Bizigarriak, kolonialismoa eta bidegurutzeak Ekuatore Ginearen eta Euskal Herriaren artean = Estimulantes, colonialismo y cruce de itinerarios entre Guinea Ecuatorial y el País Vasco = Stimulants, colonialism and the crossroads of routes between Equatorial Guinea and the Basque Country
The purpose of this conference framed in the project Stimulants: circulation and euphoria is to offer (in the form of words, images and music) information and elements of reflection on the intersection of two types of relationship among Equatorial Guinea, Spain and the Basque Country: the relationship between their populations and the relationship between their respective products (import and export) with a special focus on stimulants, in particular, cocoa, alcohol and iboga, as well as their very different uses, effects and significances between coloniser and colonised.
The Basques and Catalans played an important role in the Spanish, national-Catholic colonisation of Equatorial Guinea, in the political and economic domination of its population, in the agricultural exploitation of new products in its territory, in the production, export, processing and consumption of Equatorial Guinean cocoa, coffee and timber. And all the chocolate consumed by the Basques, Catalans and Spaniards in Franco’s Spain came mixed with blood and sweat from “that Negro from tropical Africa who sang while he worked”: the unknown origin of the pleasant children’s snacks enjoyed by our parents with “bread and chocolate” was the regime of semi-slavery on the cocoa farms of Guinea.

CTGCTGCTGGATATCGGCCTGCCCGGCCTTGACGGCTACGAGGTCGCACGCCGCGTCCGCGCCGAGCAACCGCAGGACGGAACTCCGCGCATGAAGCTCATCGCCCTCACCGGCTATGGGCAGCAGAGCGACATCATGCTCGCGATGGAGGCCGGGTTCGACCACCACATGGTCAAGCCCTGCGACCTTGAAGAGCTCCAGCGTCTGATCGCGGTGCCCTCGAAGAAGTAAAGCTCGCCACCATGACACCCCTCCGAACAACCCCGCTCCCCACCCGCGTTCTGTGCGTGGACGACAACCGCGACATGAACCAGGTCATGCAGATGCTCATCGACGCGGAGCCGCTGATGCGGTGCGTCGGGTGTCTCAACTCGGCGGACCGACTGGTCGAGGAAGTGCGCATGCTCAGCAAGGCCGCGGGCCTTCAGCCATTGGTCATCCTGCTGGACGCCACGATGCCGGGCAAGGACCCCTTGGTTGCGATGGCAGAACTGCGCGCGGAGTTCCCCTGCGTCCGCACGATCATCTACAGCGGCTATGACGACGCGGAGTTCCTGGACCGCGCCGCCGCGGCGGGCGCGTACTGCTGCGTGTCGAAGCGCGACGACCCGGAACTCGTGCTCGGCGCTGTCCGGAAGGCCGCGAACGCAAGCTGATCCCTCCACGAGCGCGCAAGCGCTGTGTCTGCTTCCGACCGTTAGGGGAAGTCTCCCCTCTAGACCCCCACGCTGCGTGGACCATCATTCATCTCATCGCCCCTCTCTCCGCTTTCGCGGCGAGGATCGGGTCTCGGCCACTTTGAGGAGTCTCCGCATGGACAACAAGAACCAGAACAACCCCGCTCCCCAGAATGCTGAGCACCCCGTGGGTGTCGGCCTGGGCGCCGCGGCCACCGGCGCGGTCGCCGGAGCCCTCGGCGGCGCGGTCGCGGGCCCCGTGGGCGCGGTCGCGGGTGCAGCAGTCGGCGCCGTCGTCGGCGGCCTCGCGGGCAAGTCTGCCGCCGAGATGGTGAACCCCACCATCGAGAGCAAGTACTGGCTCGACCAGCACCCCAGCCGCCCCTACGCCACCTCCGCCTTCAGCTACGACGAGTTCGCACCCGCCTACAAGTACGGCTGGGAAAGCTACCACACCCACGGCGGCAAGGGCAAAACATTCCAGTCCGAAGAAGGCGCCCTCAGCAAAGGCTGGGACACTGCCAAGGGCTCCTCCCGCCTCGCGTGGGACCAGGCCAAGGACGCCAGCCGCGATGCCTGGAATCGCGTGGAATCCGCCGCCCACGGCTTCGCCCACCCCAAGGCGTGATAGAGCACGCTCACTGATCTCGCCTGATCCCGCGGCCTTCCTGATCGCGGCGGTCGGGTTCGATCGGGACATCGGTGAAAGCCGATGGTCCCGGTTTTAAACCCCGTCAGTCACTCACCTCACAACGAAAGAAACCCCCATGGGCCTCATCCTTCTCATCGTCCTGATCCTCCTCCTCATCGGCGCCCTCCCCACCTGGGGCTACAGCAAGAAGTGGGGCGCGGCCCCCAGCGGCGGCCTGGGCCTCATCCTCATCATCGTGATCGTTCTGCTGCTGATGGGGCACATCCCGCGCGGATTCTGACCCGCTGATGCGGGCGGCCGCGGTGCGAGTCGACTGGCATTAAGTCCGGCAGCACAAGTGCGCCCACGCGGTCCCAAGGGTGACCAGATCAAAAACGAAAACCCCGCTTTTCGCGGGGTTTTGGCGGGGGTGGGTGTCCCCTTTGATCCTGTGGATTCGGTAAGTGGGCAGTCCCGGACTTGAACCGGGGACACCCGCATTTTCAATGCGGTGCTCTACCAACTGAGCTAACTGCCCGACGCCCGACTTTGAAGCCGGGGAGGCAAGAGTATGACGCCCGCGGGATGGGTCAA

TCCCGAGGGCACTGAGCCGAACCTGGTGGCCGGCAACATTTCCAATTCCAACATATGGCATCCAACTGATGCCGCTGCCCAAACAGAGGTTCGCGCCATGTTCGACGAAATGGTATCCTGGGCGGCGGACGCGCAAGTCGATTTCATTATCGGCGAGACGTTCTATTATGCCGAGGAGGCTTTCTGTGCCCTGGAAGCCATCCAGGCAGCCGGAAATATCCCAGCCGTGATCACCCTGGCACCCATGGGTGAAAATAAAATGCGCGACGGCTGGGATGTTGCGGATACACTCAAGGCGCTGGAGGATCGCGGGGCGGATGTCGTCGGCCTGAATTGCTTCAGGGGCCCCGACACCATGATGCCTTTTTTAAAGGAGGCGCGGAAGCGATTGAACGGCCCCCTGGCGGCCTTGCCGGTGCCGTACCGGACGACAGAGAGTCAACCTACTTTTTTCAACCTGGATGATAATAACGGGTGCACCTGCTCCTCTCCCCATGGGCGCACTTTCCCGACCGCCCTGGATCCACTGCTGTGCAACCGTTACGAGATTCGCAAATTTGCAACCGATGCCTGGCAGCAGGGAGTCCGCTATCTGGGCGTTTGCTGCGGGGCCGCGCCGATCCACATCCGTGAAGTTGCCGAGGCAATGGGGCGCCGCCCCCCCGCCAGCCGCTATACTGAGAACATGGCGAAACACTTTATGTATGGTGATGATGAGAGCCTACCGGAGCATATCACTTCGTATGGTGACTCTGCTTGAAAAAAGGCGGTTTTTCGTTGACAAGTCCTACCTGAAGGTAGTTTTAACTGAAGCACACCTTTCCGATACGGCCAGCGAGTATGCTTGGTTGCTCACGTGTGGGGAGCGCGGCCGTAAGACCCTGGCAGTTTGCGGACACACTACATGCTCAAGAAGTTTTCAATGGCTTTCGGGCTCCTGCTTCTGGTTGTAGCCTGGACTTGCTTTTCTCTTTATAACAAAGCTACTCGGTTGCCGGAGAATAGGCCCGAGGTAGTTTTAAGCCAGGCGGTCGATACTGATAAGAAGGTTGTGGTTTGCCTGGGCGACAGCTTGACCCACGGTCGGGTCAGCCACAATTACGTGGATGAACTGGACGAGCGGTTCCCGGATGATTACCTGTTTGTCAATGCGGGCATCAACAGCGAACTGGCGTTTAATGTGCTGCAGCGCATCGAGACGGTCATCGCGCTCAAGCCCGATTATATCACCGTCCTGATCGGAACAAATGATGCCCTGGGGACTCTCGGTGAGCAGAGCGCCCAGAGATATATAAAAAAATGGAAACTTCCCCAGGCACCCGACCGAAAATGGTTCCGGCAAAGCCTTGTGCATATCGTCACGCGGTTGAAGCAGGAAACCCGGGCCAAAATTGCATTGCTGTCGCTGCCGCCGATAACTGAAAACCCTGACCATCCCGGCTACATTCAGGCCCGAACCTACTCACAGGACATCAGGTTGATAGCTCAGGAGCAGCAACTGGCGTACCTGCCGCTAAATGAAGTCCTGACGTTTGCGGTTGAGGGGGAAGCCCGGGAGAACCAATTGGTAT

And yet, “those negroes of Equatorial Guinea” did not grow cocoa or eat chocolate or coffee before their colonial domination. This does not mean that their cultures lacked natural “stimulants” which, for various reasons, the Spanish colonists did not appreciate or import to the metropolis. Topé, banga, cola, alan and iboga are just some of said “stimulants” that have not crossed the borders of Africa or only began to do so in recent decades, as is the case of iboga. One of the objectives of this conference is to reflect on the different uses and meanings of these natural products for natives and Spaniards, on the reasons and absurdities of their very different colonial exploitation and their almost total substitution in native consumption by colonial alcohol.
Organizer : CICC - Tabakalera